Sex, Drugs, Jesus, and Gin
Dr. Tom Robinson, Department of Religious Studies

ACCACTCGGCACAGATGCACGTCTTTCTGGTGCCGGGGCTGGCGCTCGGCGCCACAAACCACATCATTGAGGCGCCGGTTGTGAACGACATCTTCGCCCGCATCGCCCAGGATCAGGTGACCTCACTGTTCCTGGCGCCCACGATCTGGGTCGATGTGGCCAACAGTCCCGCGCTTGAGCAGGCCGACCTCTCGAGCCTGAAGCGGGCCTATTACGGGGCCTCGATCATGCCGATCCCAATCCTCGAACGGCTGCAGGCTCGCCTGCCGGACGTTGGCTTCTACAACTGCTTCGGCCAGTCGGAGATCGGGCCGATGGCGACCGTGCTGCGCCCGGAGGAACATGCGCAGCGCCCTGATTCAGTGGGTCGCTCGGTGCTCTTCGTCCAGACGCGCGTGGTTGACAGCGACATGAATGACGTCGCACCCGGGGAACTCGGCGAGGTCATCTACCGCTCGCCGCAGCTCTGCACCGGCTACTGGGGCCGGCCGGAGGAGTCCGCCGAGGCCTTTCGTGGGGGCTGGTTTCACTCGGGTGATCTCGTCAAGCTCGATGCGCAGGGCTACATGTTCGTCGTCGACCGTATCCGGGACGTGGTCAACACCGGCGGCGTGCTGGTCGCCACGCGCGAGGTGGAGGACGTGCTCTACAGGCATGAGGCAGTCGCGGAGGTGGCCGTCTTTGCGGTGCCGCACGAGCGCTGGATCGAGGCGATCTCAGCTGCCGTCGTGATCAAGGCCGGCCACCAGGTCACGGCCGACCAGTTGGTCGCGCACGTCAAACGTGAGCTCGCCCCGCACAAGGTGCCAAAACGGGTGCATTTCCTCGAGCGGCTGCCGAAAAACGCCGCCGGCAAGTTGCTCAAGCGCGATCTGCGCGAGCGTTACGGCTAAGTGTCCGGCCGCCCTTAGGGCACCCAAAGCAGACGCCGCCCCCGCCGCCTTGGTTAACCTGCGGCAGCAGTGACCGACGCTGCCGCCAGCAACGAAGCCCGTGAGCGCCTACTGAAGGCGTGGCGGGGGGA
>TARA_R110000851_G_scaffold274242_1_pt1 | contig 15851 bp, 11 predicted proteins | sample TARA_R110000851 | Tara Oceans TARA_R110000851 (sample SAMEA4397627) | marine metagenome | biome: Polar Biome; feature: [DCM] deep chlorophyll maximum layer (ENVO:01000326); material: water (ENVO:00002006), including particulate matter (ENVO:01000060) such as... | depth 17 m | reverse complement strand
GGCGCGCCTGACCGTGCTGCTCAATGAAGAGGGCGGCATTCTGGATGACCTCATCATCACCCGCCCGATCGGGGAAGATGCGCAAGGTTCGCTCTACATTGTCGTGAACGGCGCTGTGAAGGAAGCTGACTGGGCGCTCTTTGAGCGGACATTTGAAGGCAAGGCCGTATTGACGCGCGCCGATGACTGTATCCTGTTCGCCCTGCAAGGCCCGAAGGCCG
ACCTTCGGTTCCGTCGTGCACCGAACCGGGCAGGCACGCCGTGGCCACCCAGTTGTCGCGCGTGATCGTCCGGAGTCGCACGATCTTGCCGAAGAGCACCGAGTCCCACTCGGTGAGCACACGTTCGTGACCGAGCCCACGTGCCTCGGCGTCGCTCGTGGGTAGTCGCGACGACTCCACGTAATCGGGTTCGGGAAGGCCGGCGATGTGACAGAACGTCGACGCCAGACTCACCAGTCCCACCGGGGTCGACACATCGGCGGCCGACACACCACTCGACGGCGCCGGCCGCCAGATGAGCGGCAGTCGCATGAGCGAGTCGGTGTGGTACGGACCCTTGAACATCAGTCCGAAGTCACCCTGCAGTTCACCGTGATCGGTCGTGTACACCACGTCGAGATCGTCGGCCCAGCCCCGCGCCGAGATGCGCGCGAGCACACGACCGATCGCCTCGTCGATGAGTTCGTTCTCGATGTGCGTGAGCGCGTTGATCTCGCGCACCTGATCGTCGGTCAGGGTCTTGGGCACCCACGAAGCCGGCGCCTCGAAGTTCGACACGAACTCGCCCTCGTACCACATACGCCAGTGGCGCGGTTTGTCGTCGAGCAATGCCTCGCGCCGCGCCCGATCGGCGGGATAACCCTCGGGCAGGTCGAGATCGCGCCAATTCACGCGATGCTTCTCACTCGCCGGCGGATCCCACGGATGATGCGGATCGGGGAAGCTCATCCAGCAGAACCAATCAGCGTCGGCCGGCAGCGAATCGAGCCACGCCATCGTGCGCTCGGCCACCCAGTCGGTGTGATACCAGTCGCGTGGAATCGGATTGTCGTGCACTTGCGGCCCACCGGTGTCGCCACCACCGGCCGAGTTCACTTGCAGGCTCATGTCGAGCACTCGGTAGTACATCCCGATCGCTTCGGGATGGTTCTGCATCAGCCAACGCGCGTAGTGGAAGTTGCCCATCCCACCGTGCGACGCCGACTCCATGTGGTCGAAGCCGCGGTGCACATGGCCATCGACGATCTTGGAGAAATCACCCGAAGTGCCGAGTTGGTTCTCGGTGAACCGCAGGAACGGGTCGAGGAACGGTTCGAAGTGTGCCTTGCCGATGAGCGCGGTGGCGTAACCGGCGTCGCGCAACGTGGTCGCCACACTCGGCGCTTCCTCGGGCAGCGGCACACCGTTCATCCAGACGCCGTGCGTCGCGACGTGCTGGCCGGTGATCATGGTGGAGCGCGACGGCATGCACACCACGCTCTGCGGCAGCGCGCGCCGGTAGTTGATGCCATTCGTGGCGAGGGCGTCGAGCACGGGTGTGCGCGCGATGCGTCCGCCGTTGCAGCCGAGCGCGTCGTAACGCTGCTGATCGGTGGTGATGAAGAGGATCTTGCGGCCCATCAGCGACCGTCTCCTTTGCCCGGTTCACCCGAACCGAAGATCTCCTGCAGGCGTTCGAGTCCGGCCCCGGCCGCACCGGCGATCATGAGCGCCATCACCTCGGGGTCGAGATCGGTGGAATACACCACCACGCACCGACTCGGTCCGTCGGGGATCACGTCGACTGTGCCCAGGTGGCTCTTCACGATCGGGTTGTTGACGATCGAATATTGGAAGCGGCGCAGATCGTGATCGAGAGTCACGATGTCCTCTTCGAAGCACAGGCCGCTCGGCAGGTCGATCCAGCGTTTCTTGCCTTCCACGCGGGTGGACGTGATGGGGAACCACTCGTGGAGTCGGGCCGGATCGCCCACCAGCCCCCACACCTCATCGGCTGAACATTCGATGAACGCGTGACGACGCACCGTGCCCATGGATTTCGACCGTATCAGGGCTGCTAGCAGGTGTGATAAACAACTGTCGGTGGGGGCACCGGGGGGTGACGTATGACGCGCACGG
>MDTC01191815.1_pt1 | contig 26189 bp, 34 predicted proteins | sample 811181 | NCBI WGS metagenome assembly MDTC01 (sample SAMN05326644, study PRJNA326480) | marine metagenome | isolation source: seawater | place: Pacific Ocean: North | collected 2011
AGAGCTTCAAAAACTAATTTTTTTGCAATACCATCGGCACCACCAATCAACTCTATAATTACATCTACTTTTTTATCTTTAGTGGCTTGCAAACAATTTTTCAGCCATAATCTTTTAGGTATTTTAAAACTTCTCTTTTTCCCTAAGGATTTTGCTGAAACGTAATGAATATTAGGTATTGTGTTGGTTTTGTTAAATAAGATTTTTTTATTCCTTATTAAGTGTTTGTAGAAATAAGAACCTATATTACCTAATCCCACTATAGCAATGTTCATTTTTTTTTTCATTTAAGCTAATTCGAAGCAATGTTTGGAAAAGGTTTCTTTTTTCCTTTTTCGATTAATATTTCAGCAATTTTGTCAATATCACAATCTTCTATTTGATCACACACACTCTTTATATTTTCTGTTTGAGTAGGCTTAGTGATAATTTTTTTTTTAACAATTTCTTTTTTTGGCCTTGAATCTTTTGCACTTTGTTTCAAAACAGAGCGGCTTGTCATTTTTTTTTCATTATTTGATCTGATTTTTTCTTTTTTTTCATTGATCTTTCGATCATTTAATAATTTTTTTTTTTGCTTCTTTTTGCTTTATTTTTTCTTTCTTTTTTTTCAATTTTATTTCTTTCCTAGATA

The “Roaring Twenties” was an age of clashes and conflicts. Prohibition had set out to make America dry. Liquor and the law fought and liquor won. Atheists and revivalists competed to see who could most permanently send the other to hell or some other place of extinction. Evolutionists and evangelicals made a monkey of a Tennessee courtroom. Hollywood and Heaven tangled as the most famous woman preacher (a Canadian) built her grand 5300-seat revival auditorium two miles from Hollywood’s door. Risqué flappers did what “good girls” didn’t do—smoked, drank, and showed their knees, and young girl preachers called the flappers out. One of these girls stood out, as widely known as the child stars of Hollywood. This is her story, set against the backdrop of the 1920s, revealed through the incidents and accidents of “doing history.” Learn more.
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